D.C. Councilmember Jim Graham’s proposal to increase the alcohol excise tax by “6 cents a drink” is not as innocent as he makes it out to be. As I discussed during the Maryland tax-hike debate, these per drink taxes actually hurt small businesses owners who must pay more for the alcohol that they sell in their establishments. Additionally it hurts servers in restaurants and bars by reducing the amount they are tipped.
The current excise tax on alcohol in the District is $1.5 per gallon of liquor, 30 cents per gallon of wine, and 9 cents per gallon of beer. Mr. Graham hasn’t stated the actual amount he’d like to raise these excise taxes and if that will encompass all three types of alcohol, but regardless of the numbers, there are better ways to raise revenue for the city that strengthen the economy rather than making it more difficult for businesses to operate here.
Despite the ever-so-small sounding “six cents per drink” increase, really the taxes are assessed in one lump sum from the wholesalers. Those wholesalers will then turn around and increase the price they charge to bars, restaurants, and stores. Taken as a whole, the increase in operating expenses is not insignificant. For example, the average 750 milliliter bottle of liquor contains about 23 shots of 1.5 ounces. So, if the tax is increased by “six cents a drink” the increase in the tax per bottle of liquor would be almost $1.40. Consider that bars and restaurants buy hundreds of bottles at a time — that can up to hundreds or thousands of dollars extra that these businesses will pay.
Most businesses will simply then charge the consumers more in the hope that they can recover the additional cost of purchasing their goods. For stores this means that some customers might choose to purchase their alcohol elsewhere if it is cheaper. For restaurants and bars already in D.C. they might raise the cost of drinks, but they might also raise the cost of all of their items to spread out the additional expenses. That means that even people who aren’t drinking in D.C. will end up paying for the increased alcohol tax.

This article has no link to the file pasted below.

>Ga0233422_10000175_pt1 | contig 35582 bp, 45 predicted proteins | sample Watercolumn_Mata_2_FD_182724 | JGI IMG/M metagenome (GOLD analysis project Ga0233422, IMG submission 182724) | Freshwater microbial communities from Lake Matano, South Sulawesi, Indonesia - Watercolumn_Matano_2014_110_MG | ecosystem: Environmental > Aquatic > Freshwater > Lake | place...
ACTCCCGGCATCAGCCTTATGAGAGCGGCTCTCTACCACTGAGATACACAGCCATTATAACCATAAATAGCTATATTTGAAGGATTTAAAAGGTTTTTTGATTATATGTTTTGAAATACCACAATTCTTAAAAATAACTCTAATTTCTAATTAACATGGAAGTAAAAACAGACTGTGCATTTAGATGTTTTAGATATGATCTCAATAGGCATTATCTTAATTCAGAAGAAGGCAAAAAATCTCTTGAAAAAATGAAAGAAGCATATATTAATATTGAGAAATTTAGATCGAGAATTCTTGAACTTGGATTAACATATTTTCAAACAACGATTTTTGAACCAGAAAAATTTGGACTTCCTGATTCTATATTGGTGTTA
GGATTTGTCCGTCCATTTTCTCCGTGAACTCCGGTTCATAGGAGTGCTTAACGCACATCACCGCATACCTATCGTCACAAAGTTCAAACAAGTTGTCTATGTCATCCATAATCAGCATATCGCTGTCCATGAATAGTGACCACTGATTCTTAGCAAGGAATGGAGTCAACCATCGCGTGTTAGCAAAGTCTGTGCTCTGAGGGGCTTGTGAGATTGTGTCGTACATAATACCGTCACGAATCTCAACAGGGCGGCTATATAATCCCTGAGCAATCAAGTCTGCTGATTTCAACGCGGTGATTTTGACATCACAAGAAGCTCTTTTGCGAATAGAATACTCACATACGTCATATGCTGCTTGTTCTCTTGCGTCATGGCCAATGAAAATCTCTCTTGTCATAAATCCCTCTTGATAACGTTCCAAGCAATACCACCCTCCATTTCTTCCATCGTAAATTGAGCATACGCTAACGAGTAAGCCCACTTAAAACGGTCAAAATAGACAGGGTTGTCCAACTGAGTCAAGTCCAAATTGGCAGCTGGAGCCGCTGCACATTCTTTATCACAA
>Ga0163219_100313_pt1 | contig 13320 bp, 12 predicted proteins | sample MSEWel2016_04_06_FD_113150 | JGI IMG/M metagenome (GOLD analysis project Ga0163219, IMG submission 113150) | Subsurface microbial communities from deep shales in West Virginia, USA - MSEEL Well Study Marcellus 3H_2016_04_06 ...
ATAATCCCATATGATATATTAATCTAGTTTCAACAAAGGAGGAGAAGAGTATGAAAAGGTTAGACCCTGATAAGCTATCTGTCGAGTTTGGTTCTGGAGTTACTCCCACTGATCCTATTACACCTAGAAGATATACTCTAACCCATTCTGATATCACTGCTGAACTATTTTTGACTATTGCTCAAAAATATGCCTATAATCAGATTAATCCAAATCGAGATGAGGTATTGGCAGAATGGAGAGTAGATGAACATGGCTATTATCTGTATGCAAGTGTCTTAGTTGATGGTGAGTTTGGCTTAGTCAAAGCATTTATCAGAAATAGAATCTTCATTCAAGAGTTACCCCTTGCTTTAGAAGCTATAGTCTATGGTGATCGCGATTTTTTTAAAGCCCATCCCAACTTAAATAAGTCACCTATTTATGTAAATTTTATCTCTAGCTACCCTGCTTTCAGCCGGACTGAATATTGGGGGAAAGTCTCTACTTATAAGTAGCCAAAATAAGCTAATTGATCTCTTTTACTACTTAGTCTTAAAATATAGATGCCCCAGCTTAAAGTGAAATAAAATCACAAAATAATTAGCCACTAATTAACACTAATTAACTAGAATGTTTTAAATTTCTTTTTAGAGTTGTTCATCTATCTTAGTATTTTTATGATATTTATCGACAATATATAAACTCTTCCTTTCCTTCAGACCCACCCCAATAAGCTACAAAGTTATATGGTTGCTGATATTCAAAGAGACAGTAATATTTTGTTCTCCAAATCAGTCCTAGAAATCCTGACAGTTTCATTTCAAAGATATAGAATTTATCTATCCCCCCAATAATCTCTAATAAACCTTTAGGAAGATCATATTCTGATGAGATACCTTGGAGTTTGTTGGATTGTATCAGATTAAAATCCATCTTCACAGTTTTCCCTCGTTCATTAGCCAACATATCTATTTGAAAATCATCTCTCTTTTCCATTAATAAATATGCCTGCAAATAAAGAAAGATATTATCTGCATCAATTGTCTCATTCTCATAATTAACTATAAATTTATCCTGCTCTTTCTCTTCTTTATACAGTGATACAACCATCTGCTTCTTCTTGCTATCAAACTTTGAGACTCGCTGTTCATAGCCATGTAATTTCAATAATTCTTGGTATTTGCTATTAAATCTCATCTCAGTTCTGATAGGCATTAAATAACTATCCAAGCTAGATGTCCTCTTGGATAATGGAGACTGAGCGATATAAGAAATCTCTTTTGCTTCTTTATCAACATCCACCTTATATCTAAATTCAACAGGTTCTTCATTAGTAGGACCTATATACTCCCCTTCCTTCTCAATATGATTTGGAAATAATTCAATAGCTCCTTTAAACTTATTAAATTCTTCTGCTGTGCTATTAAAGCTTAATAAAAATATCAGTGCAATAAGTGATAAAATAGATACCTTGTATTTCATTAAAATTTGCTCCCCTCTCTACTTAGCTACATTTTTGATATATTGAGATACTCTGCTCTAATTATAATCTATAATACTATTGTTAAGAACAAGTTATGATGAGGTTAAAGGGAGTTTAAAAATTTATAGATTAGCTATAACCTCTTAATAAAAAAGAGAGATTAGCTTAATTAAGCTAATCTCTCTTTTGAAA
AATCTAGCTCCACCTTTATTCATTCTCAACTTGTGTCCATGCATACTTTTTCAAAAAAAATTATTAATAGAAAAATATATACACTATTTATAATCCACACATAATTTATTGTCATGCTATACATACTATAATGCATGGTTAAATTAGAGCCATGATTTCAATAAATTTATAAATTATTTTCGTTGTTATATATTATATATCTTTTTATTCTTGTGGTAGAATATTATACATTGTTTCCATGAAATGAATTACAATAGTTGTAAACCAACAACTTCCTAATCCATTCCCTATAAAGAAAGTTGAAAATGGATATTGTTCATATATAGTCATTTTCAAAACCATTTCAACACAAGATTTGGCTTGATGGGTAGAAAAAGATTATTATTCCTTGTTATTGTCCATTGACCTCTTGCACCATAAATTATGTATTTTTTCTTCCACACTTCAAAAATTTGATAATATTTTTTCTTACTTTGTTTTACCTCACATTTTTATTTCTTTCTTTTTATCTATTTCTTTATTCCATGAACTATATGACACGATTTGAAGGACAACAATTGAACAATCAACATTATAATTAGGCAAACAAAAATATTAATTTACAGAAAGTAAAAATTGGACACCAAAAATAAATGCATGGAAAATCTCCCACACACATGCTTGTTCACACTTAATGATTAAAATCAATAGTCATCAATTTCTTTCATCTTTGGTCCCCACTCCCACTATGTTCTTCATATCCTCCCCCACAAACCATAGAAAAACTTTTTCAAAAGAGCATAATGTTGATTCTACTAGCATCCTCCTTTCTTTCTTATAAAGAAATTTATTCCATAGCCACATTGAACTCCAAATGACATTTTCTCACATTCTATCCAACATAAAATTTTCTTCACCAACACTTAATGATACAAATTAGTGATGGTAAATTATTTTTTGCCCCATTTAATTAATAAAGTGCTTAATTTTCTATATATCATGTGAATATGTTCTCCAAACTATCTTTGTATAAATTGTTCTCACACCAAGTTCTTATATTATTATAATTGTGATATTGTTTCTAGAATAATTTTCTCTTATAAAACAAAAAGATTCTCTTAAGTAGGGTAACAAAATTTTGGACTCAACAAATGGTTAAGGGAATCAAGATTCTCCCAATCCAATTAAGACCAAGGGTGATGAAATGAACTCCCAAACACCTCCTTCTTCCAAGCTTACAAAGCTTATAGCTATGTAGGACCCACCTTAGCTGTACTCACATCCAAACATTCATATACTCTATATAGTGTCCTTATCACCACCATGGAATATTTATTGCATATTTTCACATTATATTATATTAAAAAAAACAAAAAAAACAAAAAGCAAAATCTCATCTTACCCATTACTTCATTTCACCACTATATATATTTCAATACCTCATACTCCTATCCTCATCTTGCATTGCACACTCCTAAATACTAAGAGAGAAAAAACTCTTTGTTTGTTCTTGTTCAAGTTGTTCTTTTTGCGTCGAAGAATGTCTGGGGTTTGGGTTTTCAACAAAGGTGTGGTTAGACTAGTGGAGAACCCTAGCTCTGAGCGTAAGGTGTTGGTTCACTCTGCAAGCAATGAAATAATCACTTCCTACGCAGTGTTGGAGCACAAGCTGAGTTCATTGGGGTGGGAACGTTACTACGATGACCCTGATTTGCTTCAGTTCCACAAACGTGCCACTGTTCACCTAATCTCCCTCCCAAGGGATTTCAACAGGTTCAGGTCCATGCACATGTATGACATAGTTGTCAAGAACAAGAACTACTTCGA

Worst of all, those folks who earn their living by serving customers in bars and restaurants will likely see their tips decrease as a result of a tax increase. Most people who drink at bars calculate the tip by leaving a few dollars more than the bill — rounding up. If their drinks increase by a few cents they aren’t going to add a few cents to their tip, they’ll just keep rounding up. That means the people who are actually paying the 6 cents are bartenders and waiters who already receive pretty low wages. While it may not seem like much to some folks, it is pretty significant for those struggling to get by in the expensive D.C. metro area.
If Councilman Graham really wants to help D.C.-residents, perhaps he should reconsider his opposition to Sunday liquor store bans and extended bar hours — both of those proposals would bring additional revenue to businesses, workers, and the District. Whatever plan he decides to support, making it more difficult for people living and working in D.C. is definitely not the way to improve the city.